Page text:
Big picture: economy rises

From the The Brunswick News

An improving housing market and strengthening labor force has put the Golden Isles economy in line to see some of the best growth since the Great Recession ended in June 2009.

With Georgia's economy predicted to outpace national growth in 2013, the Golden Isles should reflect the trend, economists said Friday at a Georgia Economic Outlook luncheon on Jekyll Island.

"If you look at 2012 out of context, 2012 looks like a lousy year, but if you look at 2012 in context, particularly in light of where we've been, 2012 doesn't look so bad," said Don Mathews, director of the Coastal Georgia Center for Economic Analysis and Student Research at College of Coastal Georgia.

The construction and real estate sectors are on an upswing, but that good news only follows one of the slowest times for the industry. Residential construction saw its worst time over the last five years in 2011, but 2012 increased slightly.

"That's good, but it's coming from such a low number," Mathews said.

While real estate prices have continued to fall, they are expected to rise by about 5 percent in 2013. "I'd like to think that we've hit bottom in the real estate market, but I'm not so sure," Mathews said.

But other sectors of the economy are growing more rapidly and an expanding labor force, with 3,000 more people than a year ago, is a good sign.

Leisure, hospitality and retail sectors, which account for more than 40 percent of Glynn County's economy, are growing. Retail sales are up in five of six coastal Georgia counties.

"We're still not back to our pre-recession peak, but we're close and we're closing in on it," Mathews said.

The Port of Brunswick saw a record-breaking year, said Robert Sumichrast, dean of the University of Georgia Terry College of Business.

"The port had another great year. The port is a real gem that we have. It turned in another record year," Sumichrast said. "We had 18 percent growth in auto and machinery processing."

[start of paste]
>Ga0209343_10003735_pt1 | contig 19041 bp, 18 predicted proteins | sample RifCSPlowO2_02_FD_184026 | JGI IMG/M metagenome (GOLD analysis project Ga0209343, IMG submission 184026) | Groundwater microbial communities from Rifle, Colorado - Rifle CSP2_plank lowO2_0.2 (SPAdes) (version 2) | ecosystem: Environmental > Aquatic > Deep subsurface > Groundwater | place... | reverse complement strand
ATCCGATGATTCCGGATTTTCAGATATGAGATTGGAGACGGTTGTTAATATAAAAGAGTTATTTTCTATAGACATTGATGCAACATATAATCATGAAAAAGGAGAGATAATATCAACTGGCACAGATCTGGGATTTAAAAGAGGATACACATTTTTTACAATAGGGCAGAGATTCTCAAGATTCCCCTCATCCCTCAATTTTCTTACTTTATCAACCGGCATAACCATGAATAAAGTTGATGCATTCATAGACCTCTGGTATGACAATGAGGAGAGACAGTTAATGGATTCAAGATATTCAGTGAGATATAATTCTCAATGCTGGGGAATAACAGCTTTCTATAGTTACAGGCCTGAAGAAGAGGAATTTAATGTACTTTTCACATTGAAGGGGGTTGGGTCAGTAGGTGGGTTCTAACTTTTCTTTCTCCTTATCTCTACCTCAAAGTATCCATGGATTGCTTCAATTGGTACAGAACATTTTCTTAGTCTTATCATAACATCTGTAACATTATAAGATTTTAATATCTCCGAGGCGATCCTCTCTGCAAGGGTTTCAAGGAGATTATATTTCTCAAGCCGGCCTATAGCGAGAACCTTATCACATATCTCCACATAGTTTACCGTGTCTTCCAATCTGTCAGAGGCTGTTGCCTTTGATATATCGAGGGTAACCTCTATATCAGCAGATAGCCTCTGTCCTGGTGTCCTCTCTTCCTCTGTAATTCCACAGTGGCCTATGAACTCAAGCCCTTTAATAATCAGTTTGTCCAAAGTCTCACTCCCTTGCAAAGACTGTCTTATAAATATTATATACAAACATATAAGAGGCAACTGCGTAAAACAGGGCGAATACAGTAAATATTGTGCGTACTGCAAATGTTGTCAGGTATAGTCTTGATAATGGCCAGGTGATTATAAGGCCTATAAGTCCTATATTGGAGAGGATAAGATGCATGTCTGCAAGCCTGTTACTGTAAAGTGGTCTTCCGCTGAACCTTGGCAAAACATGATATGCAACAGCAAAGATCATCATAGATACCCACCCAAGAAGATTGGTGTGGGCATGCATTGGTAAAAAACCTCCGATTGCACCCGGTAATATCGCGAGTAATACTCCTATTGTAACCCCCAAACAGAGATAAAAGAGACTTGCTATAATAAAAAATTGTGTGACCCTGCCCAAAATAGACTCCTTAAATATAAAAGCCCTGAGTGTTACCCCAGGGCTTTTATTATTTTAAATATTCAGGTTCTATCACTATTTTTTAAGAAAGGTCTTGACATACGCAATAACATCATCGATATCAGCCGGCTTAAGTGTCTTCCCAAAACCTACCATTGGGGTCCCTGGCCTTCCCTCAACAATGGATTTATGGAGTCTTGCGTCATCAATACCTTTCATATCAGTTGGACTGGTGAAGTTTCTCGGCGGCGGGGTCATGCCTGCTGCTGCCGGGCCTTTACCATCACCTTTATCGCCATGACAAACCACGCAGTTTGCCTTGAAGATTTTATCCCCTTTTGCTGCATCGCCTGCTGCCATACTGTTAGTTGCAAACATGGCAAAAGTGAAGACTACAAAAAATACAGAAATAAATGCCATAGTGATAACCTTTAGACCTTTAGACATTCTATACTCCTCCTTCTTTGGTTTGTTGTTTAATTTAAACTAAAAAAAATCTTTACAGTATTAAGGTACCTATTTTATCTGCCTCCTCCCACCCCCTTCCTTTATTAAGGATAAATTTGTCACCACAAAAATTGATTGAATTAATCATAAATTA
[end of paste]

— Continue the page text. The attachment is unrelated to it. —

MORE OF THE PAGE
Governments at all levels - from municipal to federal - will continue to be tight on cash, but Mathews pointed to efforts by Brunswick and Glynn County governments, such as the Gateway Project to improve entry roads and the Altama Community Transformation District to improve areas near the college and Southeast Georgia Health System hospital, as positive economic signs.

"I'm very encouraged by some of the things that we're doing," Mathews said. "We should push them. We should do more. We should do it fast. The returns to those projects, I think, are very good."

The overwhelming message from economists is that 2013 will be a year of improvement, but still could be better.

"I expect more of the same. I expect growth, but weak growth," Mathews said. "Maybe it will accelerate a little bit, but I'm not so sure. Maybe we'll see strengthening, but not as quickly as we'd like to see."

Georgia's economy lagged behind national averages during the recession and in the first years of recovery, but now it's expected to lead the country by a small margin.

Political decisions have also put the national economy, and Georgia's outlook, in a positive light.

"The world's leaders have avoided the biggest mistakes," Sumichrast said, pointing to European leaders who avoided an economic meltdown, Congress having delayed toppling over the fiscal cliff and the passage of business-friendly legislation by Georgia lawmakers.

The state's gross domestic product is expected to rise by 2.1 percent, while the nation's is projected to grow by 1.8 percent.

Still, there are uncertainties.

"There's a real risk that our policy leaders will make policies that will lead us back into a recession," Sumichrast said. "If Congress does not increase the debt ceiling, we will go into recession."

Congress must also take action to stop sequestration - across the board spending cuts - to strengthen the economy, Sumichrast said.

But Mathews says there is no need for mass hysteria.

Government spending is increasing, but it's by a small margin. Spending increased 1.2 percent between 2009 and 2012, the second lowest rate of growth since 1971.

The fiscal cliff was avoided and Mathews says while concerns are still present, traders in the bond market, where debt is bought and sold, do not believe "fiscal disaster stories."

To be competitive, a focus must be on education. A poorly educated work force is not attractive to new businesses or existing companies looking to expand, Sumichrast said.

About 65 percent of ninth graders in Georgia graduate in four years. By comparison, 75 percent, on average, graduate nationwide in four years and 85 percent in European Union countries.

"We need to change the culture of the state," Sumichrast said. "We should put much greater focus on educating our children."

Release Date: 1/19/2013
Source: The Brunswick News